Indoor plants are a huge trend which is set to continue for years to come. It’s great because indoor plants help to filter the air in your home, remove toxins, they look great and generally just make you feel good!
But, not every indoor plant is suited to every indoor situation. Much like outdoor plants, indoor plants have different requirements in terms of water, light, humidity, pot size etc. if you get it wrong it can mean the death of your plant.
Generally speaking, we can sort indoor plant requirements into a few different categories. Hopefully by following some of these tips you’ll be able to find the perfect indoor plant for you and your situation.
Generally speaking, most indoor plants will love and do best in a bright, indirect light position close to a window but not getting direct sun on their leaves (which can burn).
However, If you have a dark corner in your home and want to fill it with a plant you really need to choose wisely. there are some varieties of plants that can tolerate lower light conditions – devils ivy (the common variety), snake plants, Zanzibar gems, Kentia palms, parlour palms and peace Lily’s.
On the other hand there are also indoor plants that require plenty of light so if you have a bright room some good indoor plant choices are: fiddle leaf figs, rubber trees, anthuriums, syngoniums, Rex begonias, moth orchids and monsteras.
Do you tend to give your plants too much love (aka water)? or are you someone who is away a lot or forgets to water?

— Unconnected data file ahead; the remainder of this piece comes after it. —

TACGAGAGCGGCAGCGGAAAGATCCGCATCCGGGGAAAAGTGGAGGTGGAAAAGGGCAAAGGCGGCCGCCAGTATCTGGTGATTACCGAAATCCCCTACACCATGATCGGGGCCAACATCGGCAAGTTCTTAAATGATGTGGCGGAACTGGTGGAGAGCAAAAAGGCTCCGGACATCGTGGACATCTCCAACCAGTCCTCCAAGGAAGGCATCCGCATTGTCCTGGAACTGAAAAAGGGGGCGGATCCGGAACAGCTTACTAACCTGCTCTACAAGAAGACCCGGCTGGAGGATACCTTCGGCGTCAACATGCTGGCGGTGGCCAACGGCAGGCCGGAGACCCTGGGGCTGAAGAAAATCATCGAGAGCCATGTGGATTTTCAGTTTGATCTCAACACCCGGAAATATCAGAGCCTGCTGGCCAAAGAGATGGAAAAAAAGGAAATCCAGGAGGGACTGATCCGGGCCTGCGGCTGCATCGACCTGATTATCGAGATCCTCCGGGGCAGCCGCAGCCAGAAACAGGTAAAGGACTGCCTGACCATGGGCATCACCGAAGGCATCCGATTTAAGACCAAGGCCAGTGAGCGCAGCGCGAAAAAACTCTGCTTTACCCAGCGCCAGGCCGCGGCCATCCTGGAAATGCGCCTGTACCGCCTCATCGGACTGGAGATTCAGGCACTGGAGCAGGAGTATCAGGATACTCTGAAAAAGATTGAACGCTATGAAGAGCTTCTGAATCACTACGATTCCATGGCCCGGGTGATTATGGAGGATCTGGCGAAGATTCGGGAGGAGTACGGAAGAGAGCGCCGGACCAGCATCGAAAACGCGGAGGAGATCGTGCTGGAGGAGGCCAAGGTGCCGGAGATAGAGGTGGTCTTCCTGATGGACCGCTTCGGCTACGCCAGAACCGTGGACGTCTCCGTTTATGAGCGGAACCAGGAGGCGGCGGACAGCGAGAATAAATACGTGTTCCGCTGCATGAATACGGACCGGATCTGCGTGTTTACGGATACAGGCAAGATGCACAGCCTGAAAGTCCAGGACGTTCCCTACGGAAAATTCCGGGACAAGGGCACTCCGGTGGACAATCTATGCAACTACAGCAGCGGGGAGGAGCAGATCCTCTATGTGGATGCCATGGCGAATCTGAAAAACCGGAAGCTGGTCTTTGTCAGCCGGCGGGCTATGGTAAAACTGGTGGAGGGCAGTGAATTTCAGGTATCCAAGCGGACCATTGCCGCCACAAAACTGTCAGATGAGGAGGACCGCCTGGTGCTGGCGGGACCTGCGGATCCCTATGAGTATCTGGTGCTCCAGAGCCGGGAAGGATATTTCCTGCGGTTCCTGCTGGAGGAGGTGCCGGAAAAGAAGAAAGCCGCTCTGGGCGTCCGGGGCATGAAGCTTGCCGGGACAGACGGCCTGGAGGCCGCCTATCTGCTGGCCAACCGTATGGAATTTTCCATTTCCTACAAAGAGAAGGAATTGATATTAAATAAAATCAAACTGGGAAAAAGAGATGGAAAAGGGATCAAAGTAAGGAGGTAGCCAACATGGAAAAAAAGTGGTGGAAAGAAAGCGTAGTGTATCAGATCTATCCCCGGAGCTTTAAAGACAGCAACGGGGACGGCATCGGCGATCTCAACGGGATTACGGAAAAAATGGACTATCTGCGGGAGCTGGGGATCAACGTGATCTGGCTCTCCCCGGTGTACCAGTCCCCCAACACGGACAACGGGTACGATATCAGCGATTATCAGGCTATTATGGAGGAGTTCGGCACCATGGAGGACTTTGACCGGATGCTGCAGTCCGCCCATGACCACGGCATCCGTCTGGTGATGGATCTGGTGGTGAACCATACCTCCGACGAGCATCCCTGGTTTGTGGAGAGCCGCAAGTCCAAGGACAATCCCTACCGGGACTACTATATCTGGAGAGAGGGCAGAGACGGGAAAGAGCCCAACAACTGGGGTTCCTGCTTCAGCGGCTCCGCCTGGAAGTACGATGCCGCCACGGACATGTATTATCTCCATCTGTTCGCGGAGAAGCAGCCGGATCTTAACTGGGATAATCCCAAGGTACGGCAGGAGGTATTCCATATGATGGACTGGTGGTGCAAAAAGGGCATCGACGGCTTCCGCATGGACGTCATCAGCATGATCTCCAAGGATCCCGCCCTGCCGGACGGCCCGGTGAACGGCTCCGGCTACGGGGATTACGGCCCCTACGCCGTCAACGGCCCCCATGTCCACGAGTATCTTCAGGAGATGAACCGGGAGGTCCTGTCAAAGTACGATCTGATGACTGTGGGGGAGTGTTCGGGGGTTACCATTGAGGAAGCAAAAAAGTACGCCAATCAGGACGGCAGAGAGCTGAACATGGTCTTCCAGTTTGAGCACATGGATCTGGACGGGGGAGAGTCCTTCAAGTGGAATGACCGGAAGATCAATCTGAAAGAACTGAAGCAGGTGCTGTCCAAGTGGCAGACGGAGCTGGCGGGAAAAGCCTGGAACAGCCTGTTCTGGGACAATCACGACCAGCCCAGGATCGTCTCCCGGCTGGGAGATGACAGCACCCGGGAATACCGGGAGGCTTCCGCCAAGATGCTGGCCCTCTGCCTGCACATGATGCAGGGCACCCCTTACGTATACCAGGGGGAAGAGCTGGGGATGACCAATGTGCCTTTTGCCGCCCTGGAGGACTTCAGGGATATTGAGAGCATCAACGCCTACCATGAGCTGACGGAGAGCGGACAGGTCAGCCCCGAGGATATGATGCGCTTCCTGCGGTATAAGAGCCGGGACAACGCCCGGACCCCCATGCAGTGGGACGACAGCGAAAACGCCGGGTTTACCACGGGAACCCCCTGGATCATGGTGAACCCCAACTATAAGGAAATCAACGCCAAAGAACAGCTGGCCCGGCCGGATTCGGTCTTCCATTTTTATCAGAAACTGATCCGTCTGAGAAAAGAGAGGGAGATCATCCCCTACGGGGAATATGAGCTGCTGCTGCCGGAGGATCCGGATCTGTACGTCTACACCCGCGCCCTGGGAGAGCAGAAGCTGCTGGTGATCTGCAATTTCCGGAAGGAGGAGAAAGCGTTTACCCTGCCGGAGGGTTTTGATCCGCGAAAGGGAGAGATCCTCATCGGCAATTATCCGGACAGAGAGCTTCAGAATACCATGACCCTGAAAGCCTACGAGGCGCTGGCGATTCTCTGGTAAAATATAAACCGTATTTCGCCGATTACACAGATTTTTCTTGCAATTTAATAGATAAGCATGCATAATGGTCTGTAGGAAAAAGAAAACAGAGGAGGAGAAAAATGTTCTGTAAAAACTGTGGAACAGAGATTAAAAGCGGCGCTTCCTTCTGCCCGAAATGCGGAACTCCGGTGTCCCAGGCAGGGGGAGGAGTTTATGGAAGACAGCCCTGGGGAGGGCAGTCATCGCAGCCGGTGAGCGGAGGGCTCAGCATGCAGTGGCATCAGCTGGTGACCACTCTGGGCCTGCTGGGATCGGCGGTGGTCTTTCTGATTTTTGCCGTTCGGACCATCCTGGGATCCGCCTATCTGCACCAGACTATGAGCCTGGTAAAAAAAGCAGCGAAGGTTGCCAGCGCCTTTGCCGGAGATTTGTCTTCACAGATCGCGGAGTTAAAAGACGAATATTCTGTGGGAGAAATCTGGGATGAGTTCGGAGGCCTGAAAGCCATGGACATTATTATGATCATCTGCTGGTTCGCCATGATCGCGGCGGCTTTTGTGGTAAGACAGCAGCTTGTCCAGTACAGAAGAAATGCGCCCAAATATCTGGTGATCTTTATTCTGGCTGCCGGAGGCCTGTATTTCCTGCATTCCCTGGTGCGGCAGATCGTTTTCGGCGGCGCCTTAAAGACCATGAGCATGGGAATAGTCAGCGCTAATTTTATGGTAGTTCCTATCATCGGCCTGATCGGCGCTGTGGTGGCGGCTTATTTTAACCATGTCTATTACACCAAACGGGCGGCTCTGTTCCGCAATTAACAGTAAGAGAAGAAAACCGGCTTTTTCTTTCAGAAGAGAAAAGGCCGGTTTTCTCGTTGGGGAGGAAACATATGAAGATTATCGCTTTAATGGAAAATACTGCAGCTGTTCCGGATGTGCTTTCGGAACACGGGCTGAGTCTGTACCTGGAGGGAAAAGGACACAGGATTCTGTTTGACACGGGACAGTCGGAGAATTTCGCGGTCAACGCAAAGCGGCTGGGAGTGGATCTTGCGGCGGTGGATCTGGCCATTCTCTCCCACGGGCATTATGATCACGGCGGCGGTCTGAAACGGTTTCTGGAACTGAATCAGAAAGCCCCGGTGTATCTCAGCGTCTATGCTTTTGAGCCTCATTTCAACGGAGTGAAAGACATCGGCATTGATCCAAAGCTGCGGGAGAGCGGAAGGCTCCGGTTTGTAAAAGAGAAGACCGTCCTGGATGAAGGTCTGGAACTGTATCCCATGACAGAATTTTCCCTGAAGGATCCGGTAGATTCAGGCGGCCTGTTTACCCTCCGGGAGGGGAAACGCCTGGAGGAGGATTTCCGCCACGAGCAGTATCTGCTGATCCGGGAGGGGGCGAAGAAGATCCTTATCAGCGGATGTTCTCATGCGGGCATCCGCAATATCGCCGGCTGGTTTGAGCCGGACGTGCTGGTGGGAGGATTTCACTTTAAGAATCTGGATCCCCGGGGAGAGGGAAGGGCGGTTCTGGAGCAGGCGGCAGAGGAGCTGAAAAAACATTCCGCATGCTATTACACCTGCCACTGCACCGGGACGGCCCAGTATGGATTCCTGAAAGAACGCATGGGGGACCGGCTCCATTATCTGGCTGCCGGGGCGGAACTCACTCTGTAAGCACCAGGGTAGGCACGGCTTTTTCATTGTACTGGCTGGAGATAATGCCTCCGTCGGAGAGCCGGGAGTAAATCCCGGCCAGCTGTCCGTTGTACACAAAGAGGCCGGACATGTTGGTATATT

If it’s the latter and you can be known to forget to water your indoor plants, look at plants such as snake plants or Zanzibar gems (both only need watering every 4-6 weeks and even less in winter), fiddle leaf figs, rubber trees, devils ivy, dracaena or anthuriums only need water once every week to two weeks depending on the situation. Some other low water indoor plants include string of pears, chain of hearts and even some succulents will survive inside.
For those people who tend to over water their plants, look at plants such as maiden hair ferns, Boston ferns, carnivorous plants (including Venus fly traps and pitcher plants) and lucky bamboo – all like plenty of water. One plant that ‘tells’ you when it is dry is the Spathiphyllum or peace lily. Peace Lily leaves will start to droop/ drop when they are getting dry so you really can’t go wrong with this one as long as you give it a good drink when this happens.
A great tool to use if you are unsure whether you are over or under watering your plants is a moisture meter. A moisture meter is a probe that you simply poke into the soil of your plant and it will tell you if it’s dry, moist or wet, taking away all the guess work.
There are many plants which don’t require a humid position or misting and will happily tolerate the normal conditions in your home.
However, there are a few indoor plants that if the air is too dry they can brown off on their leaf tips and not thrive. You can create humidity by misting your indoor plants a couple times per week, placing the pot on a saucer of water filled with stones, or by positioning them in a bathroom where the mist/ steam from your shower is enough to create that extra humidity.
Plants that need to have some humidity in their lives include all the calatheas – these are really popular plants due to their gorgeous leaf patterns and colours and will thrive in a bright humid bathroom or room with regular misting. Other plants that enjoy some humidity are ferns, palms and anthuriums.
With careful selection, depending on the position in your home, you can enjoy lush, healthy plants inside. They are a great mood booster and an easy decoration for inside your home.
I, for one, could not imagine my home without plants inside, quite simply, they make me happy! If you have a position inside your home where you want a plant but are unsure as to what to pick, come and see us at Barossa Nursery and we will find the perfect fit for you.
Happy (indoor) gardening!
If you have any good gardening old wive’s tales, feel free to share them by leaving a comment online on the Barossa Mag’s website.
I do love hearing a good tale!
In the meantime, happy gardening!